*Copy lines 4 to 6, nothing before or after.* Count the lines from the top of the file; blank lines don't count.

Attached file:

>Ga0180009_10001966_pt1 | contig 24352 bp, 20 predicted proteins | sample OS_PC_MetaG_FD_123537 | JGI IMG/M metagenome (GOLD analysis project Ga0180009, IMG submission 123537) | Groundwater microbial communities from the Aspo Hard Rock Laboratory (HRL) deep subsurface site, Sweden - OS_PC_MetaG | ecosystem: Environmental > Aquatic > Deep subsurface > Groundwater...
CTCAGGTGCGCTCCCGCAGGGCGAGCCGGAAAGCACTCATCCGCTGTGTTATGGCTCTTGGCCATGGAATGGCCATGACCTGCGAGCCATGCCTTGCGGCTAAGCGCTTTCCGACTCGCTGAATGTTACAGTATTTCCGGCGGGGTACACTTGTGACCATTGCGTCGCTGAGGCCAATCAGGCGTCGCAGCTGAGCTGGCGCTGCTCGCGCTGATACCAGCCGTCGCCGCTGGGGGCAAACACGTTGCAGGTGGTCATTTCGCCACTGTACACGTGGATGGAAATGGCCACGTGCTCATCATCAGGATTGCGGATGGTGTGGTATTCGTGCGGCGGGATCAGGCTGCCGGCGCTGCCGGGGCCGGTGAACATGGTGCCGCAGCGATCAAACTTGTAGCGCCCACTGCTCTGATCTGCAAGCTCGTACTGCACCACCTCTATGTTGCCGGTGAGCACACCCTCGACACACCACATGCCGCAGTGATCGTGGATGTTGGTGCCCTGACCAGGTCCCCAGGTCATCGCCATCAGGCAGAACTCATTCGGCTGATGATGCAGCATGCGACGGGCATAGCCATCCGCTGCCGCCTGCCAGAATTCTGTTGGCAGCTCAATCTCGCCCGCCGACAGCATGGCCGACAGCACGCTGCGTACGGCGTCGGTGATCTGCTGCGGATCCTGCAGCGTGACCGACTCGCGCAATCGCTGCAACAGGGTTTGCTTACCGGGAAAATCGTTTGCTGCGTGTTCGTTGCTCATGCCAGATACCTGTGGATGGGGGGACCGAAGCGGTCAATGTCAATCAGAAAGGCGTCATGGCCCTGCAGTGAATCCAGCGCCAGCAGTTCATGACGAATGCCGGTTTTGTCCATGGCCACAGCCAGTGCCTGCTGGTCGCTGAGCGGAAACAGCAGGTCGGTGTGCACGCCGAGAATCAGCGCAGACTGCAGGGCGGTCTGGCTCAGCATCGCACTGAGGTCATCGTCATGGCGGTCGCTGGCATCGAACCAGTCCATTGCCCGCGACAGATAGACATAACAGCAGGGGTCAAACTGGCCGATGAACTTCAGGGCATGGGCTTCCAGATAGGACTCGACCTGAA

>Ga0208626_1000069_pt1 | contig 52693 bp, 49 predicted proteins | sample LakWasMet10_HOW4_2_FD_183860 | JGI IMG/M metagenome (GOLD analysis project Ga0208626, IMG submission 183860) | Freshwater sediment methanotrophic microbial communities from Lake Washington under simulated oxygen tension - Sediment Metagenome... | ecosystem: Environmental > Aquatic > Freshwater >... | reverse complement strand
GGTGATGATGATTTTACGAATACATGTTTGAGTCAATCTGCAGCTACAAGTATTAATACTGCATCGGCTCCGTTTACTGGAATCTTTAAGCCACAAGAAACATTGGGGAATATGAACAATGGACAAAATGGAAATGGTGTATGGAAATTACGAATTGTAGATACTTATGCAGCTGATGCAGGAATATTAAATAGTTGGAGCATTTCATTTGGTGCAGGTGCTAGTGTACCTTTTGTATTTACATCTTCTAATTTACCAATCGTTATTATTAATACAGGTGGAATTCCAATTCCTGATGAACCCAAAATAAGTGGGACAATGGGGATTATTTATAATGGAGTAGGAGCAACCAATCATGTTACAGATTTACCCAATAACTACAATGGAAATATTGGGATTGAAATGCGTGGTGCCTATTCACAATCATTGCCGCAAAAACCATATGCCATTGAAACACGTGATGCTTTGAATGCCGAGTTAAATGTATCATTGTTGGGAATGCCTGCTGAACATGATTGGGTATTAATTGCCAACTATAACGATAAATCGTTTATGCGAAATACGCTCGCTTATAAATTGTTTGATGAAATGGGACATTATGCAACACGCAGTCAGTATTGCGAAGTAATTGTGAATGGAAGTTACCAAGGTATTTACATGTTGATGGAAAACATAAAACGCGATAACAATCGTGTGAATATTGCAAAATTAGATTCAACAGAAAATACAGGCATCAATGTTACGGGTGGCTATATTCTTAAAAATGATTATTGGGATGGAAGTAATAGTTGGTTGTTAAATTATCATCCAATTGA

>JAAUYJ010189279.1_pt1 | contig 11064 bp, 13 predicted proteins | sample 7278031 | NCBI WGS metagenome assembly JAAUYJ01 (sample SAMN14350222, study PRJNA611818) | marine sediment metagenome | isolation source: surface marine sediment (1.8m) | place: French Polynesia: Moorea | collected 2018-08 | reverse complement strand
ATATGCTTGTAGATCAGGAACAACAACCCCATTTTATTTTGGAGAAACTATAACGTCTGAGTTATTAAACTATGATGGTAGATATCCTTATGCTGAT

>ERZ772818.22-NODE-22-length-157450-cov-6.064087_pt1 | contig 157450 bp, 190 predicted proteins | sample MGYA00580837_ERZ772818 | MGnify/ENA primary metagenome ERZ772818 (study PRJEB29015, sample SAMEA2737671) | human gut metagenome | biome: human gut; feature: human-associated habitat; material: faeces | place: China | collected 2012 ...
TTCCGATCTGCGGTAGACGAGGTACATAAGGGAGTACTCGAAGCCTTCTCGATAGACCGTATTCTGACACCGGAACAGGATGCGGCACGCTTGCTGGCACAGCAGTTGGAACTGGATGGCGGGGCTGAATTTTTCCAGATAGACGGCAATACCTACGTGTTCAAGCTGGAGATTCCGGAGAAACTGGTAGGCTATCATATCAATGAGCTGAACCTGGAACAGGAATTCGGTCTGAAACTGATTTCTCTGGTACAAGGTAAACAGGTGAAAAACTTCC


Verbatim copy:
GGTGATGATGATTTTACGAATACATGTTTGAGTCAATCTGCAGCTACAAGTATTAATACTGCATCGGCTCCGTTTACTGGAATCTTTAAGCCACAAGAAACATTGGGGAATATGAACAATGGACAAAATGGAAATGGTGTATGGAAATTACGAATTGTAGATACTTATGCAGCTGATGCAGGAATATTAAATAGTTGGAGCATTTCATTTGGTGCAGGTGCTAGTGTACCTTTTGTATTTACATCTTCTAATTTACCAATCGTTATTATTAATACAGGTGGAATTCCAATTCCTGATGAACCCAAAATAAGTGGGACAATGGGGATTATTTATAATGGAGTAGGAGCAACCAATCATGTTACAGATTTACCCAATAACTACAATGGAAATATTGGGATTGAAATGCGTGGTGCCTATTCACAATCATTGCCGCAAAAACCATATGCCATTGAAACACGTGATGCTTTGAATGCCGAGTTAAATGTATCATTGTTGGGAATGCCTGCTGAACATGATTGGGTATTAATTGCCAACTATAACGATAAATCGTTTATGCGAAATACGCTCGCTTATAAATTGTTTGATGAAATGGGACATTATGCAACACGCAGTCAGTATTGCGAAGTAATTGTGAATGGAAGTTACCAAGGTATTTACATGTTGATGGAAAACATAAAACGCGATAACAATCGTGTGAATATTGCAAAATTAGATTCAACAGAAAATACAGGCATCAATGTTACGGGTGGCTATATTCTTAAAAATGATTATTGGGATGGAAGTAATAGTTGGTTGTTAAATTATCATCCAATTGA

>JAAUYJ010189279.1_pt1 | contig 11064 bp, 13 predicted proteins | sample 7278031 | NCBI WGS metagenome assembly JAAUYJ01 (sample SAMN14350222, study PRJNA611818) | marine sediment metagenome | isolation source: surface marine sediment (1.8m) | place: French Polynesia: Moorea | collected 2018-08 | reverse complement strand
ATATGCTTGTAGATCAGGAACAACAACCCCATTTTATTTTGGAGAAACTATAACGTCTGAGTTATTAAACTATGATGGTAGATATCCTTATGCTGAT